Integrating the skills you build for Misty with third-party APIs opens up a tremendous amount of potential. Misty’s hardware and software have tons of capabilities built right in, and when you pair these capabilities with all of the services available in the cloud, you end up with an extremely powerful robot. You can do something simple with alerts or weather data. Or you can build a home monitoring skill that connects the text messaging features of Twilio, to Google’s text-to-speech APIs, to the APIs for your home automation system, to Misty’s driving and camera APIs. Data streams. Natural language processing. Computer vision APIs. There’s no end to what’s possible!
A robot that’s stuck in one spot is very limiting, which is why we gave Misty robust, smooth locomotion to move around her environment. Beneath her body panels sit two motor/gearbox driven treads that let Misty get around without getting stuck. And because movement isn’t useful unless Misty can sense the world around her, she uses three time-of-flight range-finding distance sensors in front, one in rear, and four facing downward for obstacle and edge detection. In the event these sensors miss a thin obstacle, Misty’s got four mechanical bump sensors that trigger when she collides with an object.
|Detect and Recognize People|
|Hear, Act, and Communicate via Voice|
|Physically Expanded and Personalized|
|Utilize Third-Party Hardware|
|Respond to Touch|
|Capture Photos, Collect Data and Share|
|Play and Record Audio Clips|
|Integrate with Third-Party API’s|
|Move Around a Space|
|SLAM Mapping & Navigation||ENHANCED SLAM:|
Produce a map
for a 1600–2000
|Produce a map|
for an 800–1000
|RGB+Depth for AI and CAD|
|** Maps can be stitched together to cover a larger space||Learn More|
|Learn More |
The Misty II Basic Edition provides a professional-grade platform robot at a highly affordable price, especially relative to the sophisticated technology packed inside. This Misty II is designed for assignments (use cases) where a fully autonomous, self-charging robot, sophisticated mapping/SLAM (Simultaneous Location and Mapping), and 3D images for AI and/or CAD are not required.
Misty II Basic Edition includes all of the capabilities listed in the capabilities section above.
The Misty II Standard Edition is the original Misty II model. It provides developers and their organizations with a professional-grade platform robot that can take on a wide variety of assignments, including use cases that benefit from SLAM, 3D images for AI and/or CAD, and full robot autonomy made possible through auto charging. The Standard Edition produces maps for an ~800-1000 sq ft space.
Misty II Standard Edition includes all of the capabilities of the Misty II Basic Edition PLUS…
The Standard Edition of Misty adds an Occipital Depth Sensor and complex simultaneous localization and mapping (SLAM) algorithms inside the Qualcomm 820 SOM to allow Misty to generate and navigate within a map of her space. This is important for many use cases and skills that you create. The depth sensor itself has a (safe to the eye) laser projector, a wide angle IR camera, and two more narrow IR cameras to provide depth data. On the skill side, once you’ve created a map by driving Misty around your space, you can specify X, Y coordinates in your skill to have Misty drive to those points.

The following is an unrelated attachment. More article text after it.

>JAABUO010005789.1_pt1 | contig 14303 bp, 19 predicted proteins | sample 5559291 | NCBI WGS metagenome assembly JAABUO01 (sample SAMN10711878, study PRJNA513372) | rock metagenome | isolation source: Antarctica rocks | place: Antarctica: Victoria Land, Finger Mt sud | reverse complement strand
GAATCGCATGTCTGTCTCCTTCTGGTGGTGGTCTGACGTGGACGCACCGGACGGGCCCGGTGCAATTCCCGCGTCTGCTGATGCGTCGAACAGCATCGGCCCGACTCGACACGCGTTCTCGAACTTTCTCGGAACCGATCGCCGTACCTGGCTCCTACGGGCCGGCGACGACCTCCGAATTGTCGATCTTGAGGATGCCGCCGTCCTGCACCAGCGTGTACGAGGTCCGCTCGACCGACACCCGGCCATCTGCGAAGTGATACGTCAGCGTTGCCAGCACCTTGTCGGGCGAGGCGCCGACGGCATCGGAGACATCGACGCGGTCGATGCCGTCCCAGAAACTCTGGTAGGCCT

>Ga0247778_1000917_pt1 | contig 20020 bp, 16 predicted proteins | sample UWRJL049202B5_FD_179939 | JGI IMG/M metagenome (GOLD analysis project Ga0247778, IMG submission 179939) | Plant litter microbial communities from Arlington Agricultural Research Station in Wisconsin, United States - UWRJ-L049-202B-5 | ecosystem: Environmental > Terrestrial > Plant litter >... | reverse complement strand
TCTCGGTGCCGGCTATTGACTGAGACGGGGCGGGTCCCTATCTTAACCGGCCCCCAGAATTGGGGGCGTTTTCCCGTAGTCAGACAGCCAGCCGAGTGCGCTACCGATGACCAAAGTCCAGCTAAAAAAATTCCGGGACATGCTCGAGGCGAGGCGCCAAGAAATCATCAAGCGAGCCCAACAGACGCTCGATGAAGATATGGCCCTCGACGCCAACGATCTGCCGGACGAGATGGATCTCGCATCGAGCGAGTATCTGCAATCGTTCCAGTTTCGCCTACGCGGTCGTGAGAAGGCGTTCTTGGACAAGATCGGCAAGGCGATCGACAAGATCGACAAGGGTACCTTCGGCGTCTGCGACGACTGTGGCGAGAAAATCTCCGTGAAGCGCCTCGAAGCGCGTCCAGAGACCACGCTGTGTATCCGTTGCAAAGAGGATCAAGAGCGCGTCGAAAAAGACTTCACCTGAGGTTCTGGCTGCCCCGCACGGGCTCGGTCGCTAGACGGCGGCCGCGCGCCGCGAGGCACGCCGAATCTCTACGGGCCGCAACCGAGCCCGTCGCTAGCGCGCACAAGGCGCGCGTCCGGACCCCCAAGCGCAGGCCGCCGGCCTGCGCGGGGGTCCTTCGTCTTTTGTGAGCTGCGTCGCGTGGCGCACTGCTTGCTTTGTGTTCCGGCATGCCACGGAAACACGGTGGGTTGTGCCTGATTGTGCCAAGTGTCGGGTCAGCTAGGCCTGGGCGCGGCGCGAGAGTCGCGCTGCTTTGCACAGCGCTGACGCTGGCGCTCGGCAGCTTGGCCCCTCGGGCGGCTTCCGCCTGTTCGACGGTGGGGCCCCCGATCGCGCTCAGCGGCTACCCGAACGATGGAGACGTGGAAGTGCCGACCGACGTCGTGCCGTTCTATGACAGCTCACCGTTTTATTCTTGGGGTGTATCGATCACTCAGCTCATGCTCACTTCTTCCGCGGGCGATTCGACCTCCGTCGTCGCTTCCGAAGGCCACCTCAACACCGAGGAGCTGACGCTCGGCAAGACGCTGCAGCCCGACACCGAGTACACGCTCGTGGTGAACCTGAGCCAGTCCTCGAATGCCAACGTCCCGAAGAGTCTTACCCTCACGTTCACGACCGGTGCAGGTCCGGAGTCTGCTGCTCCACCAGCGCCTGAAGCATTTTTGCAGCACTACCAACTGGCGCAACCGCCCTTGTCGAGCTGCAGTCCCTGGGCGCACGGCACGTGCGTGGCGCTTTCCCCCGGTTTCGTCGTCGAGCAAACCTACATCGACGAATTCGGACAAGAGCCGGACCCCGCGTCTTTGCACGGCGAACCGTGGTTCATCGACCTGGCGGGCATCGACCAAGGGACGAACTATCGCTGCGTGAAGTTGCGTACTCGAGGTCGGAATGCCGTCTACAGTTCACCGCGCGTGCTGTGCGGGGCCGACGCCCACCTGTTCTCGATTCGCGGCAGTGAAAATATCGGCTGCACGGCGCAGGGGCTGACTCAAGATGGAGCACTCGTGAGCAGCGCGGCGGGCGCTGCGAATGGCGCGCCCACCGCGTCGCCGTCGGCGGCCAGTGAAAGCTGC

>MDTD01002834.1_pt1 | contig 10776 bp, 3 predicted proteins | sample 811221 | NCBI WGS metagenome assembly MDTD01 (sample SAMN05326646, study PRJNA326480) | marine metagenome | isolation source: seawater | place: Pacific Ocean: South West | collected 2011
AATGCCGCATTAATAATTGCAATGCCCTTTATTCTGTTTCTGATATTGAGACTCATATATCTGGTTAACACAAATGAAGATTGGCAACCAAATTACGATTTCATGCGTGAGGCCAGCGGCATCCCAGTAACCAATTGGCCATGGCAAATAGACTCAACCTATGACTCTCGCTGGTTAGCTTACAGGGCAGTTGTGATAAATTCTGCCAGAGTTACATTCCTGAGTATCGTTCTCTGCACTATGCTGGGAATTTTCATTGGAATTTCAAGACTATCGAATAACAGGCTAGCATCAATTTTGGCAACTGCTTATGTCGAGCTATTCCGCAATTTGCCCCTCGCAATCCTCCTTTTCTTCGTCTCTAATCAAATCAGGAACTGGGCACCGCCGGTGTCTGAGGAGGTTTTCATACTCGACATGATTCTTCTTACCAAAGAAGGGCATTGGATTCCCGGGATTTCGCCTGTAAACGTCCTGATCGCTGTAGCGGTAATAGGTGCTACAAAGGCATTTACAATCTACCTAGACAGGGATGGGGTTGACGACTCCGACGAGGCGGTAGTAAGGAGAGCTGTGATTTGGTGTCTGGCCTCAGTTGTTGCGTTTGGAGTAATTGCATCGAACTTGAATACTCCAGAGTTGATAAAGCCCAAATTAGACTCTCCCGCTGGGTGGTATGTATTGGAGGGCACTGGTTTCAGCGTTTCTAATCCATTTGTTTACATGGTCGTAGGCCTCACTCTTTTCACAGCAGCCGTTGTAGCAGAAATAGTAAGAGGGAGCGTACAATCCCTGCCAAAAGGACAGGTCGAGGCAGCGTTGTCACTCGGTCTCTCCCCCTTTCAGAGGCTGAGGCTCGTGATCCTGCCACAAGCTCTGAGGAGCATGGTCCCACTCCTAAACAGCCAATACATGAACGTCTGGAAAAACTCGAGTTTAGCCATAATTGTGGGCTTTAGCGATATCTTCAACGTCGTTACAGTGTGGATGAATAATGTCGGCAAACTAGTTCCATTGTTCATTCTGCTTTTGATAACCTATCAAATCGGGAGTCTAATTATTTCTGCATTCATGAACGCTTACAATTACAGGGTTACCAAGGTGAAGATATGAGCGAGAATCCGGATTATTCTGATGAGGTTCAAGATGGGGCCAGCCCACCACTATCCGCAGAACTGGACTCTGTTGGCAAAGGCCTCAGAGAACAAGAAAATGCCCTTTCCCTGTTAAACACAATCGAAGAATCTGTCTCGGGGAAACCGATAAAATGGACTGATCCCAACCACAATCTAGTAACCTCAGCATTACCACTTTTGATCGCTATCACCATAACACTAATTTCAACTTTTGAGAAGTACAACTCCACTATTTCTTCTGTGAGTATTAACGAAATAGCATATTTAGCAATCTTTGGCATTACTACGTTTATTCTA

For Misty to be truly autonomous, we have added the ability for Misty to return to her wireless charger. Coupled with the SLAM mapping and navigation capability in the Misty II Standard Edition and Misty II Enhanced Edition, you can create skills to monitor a space, provide security, add safety, and satisfy many more assignments.
The data from Misty’s depth sensor is also available to you, the developer, to use as you wish. This additional data on top of the RGB image data can be used in machine learning models or to generate 3D representations.
The Misty II Enhanced Edition has all the capabilities of the Misty II Standard Edition PLUS provides an enhanced mapping capability. It provides developers and their organizations with a professional-grade platform robot that can take on assignments requiring SLAM and would benefit from maps covering a larger space of ~1600-2000 sq ft. The Enhanced Edition’s greater mapping capability is thanks to its Open-Q™ 820Pro µSOM.
Misty II Enhanced Edition includes all of the capabilities of the Misty II Standard Edition PLUS…
Enhanced SLAM in the Misty II Enhanced Edition allows you to map and navigate a much larger space than is possible with the Misty II Standard Edition. With Enhanced SLAM—made possible with the 820 Pro µSOM—you are able to map and navigate within a roughly 1600-2000 sq ft space. If your space is larger then you can start to tile maps similarly to what is done in some video games.
Misty’s basic “backpack” allows expandability via USB and serial. The Misty (Arduino-Compatible) Backpack turns Misty into a robotic base for your hardware imagination. (sold separately)
A magnetized connection point on the side of Misty’s head allows you to easily attach additional accessories.
Misty’s emotive arms can be removed and replaced with creations you 3D print or build.
Into the trailer lifestyle? Misty is too. Just hook her up via her built-in hitch port, and she’ll tow the (reasonably weighted) trailer of your choice.
Misty II has her own concept vehicle, the RoboChariot. Built as a rough proof of concept in the Misty Labs, it gives the benefit of increased robot height with her still being able to roam. She can take on a host of new assignments where roaming and increased visibility of her are desired. She could be your next retail store greeter, an office escort, a museum guide and more. You can build the Misty II RoboChariot* yourself, with our blueprints, or we can give you a hand.
*While this locomotion rig elevates Misty from her 14” stature to 54”, other locomotive options can be explored.